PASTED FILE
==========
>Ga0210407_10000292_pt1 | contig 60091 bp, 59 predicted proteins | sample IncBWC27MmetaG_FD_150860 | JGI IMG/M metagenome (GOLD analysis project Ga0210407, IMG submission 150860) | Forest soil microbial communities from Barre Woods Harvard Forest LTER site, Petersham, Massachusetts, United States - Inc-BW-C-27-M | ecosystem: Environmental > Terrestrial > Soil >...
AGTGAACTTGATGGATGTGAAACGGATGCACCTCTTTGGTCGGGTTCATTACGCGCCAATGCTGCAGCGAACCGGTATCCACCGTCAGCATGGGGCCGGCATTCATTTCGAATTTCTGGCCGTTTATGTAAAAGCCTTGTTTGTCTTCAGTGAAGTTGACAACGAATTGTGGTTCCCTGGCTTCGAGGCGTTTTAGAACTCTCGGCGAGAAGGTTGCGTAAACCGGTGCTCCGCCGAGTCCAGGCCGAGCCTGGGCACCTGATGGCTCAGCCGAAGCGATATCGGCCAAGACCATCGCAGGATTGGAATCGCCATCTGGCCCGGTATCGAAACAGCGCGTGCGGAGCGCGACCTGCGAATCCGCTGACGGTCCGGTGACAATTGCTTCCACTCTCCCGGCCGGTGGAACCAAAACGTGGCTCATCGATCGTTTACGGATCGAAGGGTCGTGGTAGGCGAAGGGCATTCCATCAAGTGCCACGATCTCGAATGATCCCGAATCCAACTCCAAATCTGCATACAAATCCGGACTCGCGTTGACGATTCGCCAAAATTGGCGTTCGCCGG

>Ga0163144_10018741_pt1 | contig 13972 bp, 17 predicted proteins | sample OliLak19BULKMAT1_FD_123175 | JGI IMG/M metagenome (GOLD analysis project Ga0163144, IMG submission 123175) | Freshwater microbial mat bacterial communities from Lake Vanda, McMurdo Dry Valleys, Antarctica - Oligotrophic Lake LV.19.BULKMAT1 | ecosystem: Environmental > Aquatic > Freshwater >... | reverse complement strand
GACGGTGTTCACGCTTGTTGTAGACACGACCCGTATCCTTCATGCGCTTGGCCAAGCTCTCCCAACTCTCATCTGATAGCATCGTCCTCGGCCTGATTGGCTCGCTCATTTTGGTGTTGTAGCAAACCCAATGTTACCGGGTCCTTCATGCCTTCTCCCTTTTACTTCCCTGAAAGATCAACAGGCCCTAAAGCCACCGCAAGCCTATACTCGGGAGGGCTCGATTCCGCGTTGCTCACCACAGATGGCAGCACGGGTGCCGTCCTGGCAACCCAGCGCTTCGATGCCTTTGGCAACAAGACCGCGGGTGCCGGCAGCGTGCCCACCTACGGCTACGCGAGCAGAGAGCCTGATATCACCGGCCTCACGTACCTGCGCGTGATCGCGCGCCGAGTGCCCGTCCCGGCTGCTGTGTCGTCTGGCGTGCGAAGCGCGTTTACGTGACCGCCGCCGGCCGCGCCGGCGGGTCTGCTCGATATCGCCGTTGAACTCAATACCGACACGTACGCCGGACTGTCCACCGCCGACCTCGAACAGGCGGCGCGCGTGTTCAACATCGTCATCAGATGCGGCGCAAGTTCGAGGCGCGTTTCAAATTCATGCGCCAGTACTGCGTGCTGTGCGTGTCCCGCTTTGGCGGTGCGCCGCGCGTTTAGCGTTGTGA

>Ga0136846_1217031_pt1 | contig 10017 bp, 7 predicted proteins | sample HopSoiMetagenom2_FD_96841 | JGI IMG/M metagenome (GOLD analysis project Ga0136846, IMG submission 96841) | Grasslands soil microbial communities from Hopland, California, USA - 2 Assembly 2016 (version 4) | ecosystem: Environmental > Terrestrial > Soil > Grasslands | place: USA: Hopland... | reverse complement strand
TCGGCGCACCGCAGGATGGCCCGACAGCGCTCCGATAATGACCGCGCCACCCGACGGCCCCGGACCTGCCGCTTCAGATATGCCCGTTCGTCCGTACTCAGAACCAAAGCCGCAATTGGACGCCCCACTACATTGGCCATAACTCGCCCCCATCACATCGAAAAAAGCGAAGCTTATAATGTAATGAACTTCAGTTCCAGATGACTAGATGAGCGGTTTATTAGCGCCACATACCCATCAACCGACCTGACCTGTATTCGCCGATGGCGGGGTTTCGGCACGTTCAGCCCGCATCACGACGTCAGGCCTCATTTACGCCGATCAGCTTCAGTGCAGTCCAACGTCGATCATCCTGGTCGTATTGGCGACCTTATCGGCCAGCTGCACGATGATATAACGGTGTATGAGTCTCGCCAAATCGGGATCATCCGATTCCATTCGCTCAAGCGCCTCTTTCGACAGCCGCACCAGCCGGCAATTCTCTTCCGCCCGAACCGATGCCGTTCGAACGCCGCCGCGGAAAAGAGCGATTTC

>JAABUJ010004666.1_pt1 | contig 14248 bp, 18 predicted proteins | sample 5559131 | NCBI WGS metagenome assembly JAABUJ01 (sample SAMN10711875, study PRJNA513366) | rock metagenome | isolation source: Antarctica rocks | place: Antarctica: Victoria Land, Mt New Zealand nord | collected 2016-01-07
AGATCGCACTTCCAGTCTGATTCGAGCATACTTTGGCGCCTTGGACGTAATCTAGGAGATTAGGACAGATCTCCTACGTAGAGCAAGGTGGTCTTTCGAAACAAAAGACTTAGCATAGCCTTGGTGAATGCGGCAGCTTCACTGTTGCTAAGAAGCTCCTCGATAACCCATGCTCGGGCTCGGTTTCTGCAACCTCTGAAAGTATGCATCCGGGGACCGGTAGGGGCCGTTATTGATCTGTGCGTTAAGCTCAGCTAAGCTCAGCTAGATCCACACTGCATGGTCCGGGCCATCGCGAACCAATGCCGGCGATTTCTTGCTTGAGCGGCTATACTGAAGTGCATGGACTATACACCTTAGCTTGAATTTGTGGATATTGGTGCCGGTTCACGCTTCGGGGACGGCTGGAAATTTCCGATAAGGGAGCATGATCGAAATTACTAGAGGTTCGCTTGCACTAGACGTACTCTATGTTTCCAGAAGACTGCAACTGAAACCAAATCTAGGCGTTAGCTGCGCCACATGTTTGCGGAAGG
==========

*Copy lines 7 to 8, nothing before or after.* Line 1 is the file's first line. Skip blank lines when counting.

>JAABUJ010004666.1_pt1 | contig 14248 bp, 18 predicted proteins | sample 5559131 | NCBI WGS metagenome assembly JAABUJ01 (sample SAMN10711875, study PRJNA513366) | rock metagenome | isolation source: Antarctica rocks | place: Antarctica: Victoria Land, Mt New Zealand nord | collected 2016-01-07
AGATCGCACTTCCAGTCTGATTCGAGCATACTTTGGCGCCTTGGACGTAATCTAGGAGATTAGGACAGATCTCCTACGTAGAGCAAGGTGGTCTTTCGAAACAAAAGACTTAGCATAGCCTTGGTGAATGCGGCAGCTTCACTGTTGCTAAGAAGCTCCTCGATAACCCATGCTCGGGCTCGGTTTCTGCAACCTCTGAAAGTATGCATCCGGGGACCGGTAGGGGCCGTTATTGATCTGTGCGTTAAGCTCAGCTAAGCTCAGCTAGATCCACACTGCATGGTCCGGGCCATCGCGAACCAATGCCGGCGATTTCTTGCTTGAGCGGCTATACTGAAGTGCATGGACTATACACCTTAGCTTGAATTTGTGGATATTGGTGCCGGTTCACGCTTCGGGGACGGCTGGAAATTTCCGATAAGGGAGCATGATCGAAATTACTAGAGGTTCGCTTGCACTAGACGTACTCTATGTTTCCAGAAGACTGCAACTGAAACCAAATCTAGGCGTTAGCTGCGCCACATGTTTGCGGAAGG